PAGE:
Archive for the ‘Ireland’ Tag

The 100 best novels: No 69 – The Heat of the Day by Elizabeth Bowen (1948)

Elizabeth Bowen: ‘a unique sensitivity to the lives of ordinary English men and women in extremis’. Photograph: Jane Bown/Observe

Robert McCrum writes:

London in the blitz influenced the creative lives of many important English writers, from Graham Greene to Rose Macaulay. But none captured wartime London as memorably as Elizabeth Bowen (1899-1973), an Anglo-Irish writer who first attracted critical attention with a collection of short-stories in 1923.

Like The Death of the Heart, her prewar masterpiece, The Heat of the Day opens in Regent’s Park, on “the first Sunday of September 1942”, with the sinister figure of Harrison, a counterespionage agent posing as an airman, chatting up a woman at an open-air concert. He’s killing time till his evening “date” with Stella Rodney, the novel’s protagonist, an attractive, independent woman “on happy sensuous terms with life” who works for a government agency called XYD and is described as a “camper in rooms of draughty dismantled houses”.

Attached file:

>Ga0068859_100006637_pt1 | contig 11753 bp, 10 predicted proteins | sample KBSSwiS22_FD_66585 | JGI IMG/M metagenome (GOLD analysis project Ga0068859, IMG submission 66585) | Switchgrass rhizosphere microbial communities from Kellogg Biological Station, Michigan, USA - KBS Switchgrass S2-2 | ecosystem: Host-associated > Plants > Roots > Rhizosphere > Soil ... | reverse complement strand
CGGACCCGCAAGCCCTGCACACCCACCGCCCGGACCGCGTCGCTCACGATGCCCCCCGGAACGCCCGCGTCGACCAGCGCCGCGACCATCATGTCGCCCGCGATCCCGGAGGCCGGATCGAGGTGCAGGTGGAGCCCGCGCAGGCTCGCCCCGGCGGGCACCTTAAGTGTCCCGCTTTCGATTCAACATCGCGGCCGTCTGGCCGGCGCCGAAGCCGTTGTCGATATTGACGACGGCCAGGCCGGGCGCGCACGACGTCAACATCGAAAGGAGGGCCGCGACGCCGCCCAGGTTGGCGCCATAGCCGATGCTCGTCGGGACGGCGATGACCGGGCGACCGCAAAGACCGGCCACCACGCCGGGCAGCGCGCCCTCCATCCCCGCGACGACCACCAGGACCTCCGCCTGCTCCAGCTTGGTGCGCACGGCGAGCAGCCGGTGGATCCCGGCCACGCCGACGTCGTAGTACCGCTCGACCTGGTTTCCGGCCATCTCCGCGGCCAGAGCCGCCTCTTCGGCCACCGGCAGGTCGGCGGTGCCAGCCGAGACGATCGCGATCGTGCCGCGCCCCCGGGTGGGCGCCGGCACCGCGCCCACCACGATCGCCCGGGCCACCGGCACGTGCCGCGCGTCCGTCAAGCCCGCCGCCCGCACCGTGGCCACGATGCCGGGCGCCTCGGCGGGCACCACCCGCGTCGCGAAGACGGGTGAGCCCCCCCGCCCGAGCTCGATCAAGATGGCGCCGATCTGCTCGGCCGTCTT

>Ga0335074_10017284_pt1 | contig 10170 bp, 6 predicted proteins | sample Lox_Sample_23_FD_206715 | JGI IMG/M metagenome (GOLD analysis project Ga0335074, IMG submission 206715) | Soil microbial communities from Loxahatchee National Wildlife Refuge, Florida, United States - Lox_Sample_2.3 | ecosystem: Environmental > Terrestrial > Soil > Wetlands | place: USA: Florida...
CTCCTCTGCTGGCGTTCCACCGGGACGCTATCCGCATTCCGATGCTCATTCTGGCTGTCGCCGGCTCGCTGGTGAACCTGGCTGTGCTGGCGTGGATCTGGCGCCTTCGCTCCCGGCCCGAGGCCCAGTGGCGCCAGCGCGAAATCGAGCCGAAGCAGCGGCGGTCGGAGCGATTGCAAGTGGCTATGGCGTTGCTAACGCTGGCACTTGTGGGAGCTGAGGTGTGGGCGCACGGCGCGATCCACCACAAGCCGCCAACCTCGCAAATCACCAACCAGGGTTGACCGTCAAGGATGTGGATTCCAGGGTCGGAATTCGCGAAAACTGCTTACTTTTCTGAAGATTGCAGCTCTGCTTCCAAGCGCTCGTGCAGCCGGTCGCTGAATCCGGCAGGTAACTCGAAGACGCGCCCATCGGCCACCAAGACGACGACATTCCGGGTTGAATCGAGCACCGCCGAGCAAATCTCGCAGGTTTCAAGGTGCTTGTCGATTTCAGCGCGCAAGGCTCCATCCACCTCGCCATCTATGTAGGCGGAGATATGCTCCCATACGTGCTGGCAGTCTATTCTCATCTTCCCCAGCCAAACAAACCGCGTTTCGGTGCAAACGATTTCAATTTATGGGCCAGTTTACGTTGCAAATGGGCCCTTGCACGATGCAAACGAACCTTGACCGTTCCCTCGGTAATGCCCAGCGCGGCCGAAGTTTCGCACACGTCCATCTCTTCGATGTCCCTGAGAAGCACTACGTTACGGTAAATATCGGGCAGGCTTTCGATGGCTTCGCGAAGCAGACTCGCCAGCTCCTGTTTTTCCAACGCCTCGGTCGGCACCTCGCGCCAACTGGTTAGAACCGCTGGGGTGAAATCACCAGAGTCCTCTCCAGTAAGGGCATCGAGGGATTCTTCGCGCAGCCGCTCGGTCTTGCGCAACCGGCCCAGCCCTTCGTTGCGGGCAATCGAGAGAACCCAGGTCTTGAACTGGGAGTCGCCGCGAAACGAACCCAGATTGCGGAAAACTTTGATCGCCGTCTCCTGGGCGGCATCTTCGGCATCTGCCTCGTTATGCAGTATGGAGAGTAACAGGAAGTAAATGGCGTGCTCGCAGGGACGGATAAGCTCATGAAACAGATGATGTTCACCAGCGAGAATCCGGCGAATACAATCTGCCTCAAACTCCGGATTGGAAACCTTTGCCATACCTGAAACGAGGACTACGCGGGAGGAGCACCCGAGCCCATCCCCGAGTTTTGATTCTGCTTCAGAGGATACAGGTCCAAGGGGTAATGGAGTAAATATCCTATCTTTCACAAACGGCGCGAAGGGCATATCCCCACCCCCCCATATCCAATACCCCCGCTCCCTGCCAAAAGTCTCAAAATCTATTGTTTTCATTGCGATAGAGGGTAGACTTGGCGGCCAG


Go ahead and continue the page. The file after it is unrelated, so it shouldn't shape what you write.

Stella is dispossessed, but she has in her lover Robert, a Dunkirk survivor, someone with whom she can share mutual passion and “the continuous narrative of love”. But even this is in jeopardy. Harrison, who has been watching Robert, advises Stella that her lover is suspected of passing information to the enemy. He offers Stella a bargain: his silence about Robert’s treachery for an impossible price – herself. Once Robert confesses, his love will be doomed.

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“Jung Revisited” by Brian Inglis

Brian Inglis